It often takes a long time to figure out what the real problem is. When someone is in active addiction, they hide and cover up a great deal and may behave in ways that it is hard for others to understand. They become self-destructive and inconsistent. This is scary to live with, if you care about or depend on them. As a family member, you may start to believe that your mistakes are responsible for a life-threatening condition in someone else. You may start to put a lot of pressure on yourself to ‘get it right’ or be ‘perfect’. This pressure is stressful and debilitating and creates more problems. Families very often blame themselves or others for the addicts’ behaviour, and not know who to turn to for help, or what to do.

Living with recovery

This can also be very confusing. Although your loved one is now in treatment or recovery, you are still scarred by having living through their addiction. Common traits that continue into the recovery process include:

  • Self-neglect: Putting yourself and your needs ‘on hold’, or spending less and less time taking care of yourself, while you spend more and more time putting the recovering addict first.
  • Anxiety: Constantly worrying about the future: what might happen if they relapse and what you should do about it?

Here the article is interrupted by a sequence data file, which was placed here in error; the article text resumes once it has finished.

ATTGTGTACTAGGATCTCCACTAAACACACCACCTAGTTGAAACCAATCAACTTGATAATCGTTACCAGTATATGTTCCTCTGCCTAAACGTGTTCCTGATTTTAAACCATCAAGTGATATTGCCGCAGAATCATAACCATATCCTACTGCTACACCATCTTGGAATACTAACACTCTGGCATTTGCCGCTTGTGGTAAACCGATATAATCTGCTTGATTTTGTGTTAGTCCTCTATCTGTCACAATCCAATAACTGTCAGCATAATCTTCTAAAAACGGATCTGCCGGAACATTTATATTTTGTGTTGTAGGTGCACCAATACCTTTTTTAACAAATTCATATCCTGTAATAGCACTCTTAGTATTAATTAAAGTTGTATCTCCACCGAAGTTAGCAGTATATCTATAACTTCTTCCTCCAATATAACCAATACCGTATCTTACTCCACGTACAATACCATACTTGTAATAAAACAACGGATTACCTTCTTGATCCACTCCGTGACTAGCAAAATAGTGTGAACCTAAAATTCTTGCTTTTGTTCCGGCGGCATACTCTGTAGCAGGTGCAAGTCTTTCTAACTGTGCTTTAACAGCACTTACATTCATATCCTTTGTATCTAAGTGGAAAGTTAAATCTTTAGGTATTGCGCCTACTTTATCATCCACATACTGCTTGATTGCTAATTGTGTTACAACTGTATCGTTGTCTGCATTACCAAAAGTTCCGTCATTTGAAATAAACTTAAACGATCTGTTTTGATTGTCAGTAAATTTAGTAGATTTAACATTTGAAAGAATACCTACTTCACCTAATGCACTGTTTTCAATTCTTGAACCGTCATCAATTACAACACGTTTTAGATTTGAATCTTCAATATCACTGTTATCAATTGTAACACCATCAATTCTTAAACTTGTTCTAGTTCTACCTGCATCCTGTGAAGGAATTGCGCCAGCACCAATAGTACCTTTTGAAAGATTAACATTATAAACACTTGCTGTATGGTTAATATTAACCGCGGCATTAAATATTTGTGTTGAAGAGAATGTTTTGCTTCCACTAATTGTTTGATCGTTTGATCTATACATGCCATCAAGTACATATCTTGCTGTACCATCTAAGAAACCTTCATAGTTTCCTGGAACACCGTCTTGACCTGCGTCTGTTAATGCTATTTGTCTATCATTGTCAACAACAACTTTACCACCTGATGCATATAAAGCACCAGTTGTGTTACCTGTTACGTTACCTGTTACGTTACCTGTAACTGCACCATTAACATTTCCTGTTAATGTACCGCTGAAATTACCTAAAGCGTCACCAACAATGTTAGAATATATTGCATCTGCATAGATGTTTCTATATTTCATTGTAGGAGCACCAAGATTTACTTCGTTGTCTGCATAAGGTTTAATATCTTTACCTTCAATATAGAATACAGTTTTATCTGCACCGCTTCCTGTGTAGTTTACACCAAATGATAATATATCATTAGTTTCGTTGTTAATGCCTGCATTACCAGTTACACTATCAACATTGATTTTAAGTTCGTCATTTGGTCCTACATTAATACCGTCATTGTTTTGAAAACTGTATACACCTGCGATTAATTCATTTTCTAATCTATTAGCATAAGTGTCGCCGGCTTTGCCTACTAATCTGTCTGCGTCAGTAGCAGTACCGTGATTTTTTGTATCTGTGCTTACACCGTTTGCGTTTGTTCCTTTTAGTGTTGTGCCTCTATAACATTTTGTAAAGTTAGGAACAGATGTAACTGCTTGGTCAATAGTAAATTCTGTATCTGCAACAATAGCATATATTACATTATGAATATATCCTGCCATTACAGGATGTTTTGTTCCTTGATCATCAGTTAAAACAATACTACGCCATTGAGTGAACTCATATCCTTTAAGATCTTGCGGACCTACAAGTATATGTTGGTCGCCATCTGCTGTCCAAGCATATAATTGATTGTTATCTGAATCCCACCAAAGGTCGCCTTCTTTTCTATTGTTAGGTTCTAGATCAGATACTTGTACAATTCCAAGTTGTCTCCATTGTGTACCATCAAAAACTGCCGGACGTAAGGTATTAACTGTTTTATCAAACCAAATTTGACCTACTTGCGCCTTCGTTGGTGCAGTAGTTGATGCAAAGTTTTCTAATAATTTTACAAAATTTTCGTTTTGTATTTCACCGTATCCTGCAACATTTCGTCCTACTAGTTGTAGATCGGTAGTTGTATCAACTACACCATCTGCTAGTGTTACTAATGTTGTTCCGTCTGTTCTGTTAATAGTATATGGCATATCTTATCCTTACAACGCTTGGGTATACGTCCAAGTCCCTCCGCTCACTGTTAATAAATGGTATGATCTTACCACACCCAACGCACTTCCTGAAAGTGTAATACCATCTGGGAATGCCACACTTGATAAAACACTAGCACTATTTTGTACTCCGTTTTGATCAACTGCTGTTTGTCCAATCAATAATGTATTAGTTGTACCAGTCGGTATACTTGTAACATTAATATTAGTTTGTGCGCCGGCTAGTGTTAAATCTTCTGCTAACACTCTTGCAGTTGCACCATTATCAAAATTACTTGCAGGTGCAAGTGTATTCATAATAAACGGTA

• Confusion: Not knowing exactly how to support your loved one.
  • Isolation: Withdrawing from people and activities; having less energy for other relationships; feeling increasingly judged and misunderstood.
  • Depression: Feeling like a failure, not good enough, hopeless and alone.

You may have felt alone while your loved one was in addiction, and you may continue to feel alone, and perhaps abandoned, now that they are in recovery and always out with recovery friends, or at meetings. Your loved one may have changed immensely, and you are struggling to adapt to the new dynamics within your relationship. You may still feel hurt and angry from the behaviours you had to live with during the addiction, and are scared that if you own these feelings, your addict might relapse. Perhaps your loved one has relapsed, and you don’t know what to do for the best. Perhaps it is very hard to learn to start trusting your loved one again, after so many broken promises and betrayals.

I just wanted to thank you for all your amazing help with my daughter. We can’t believe that a year ago she was going off to SA. She has done so well and we are so very proud of her. I know she is on an ongoing program but she has come so very far. I am sure at times it is still a struggle for her but she has found the strength to keep going on. It has made a huge difference to all our lives in so many ways and we shall always be grateful to Start2Stop.

If you have any of the above thoughts, then you are not alone. The weekly Family Programme will offer a safe space in which to educate yourself, get support, and become empowered.

Please contact: Fi Mackenzie, our Practice Manager, for more details.


of Start2Stop alumni surveyed strongly agreed or agreed to the statement that treatment had met their expectations.

Professional Referrals

If you are a professional and would like to refer a patient or client to Start2Stop, click the link below for more information.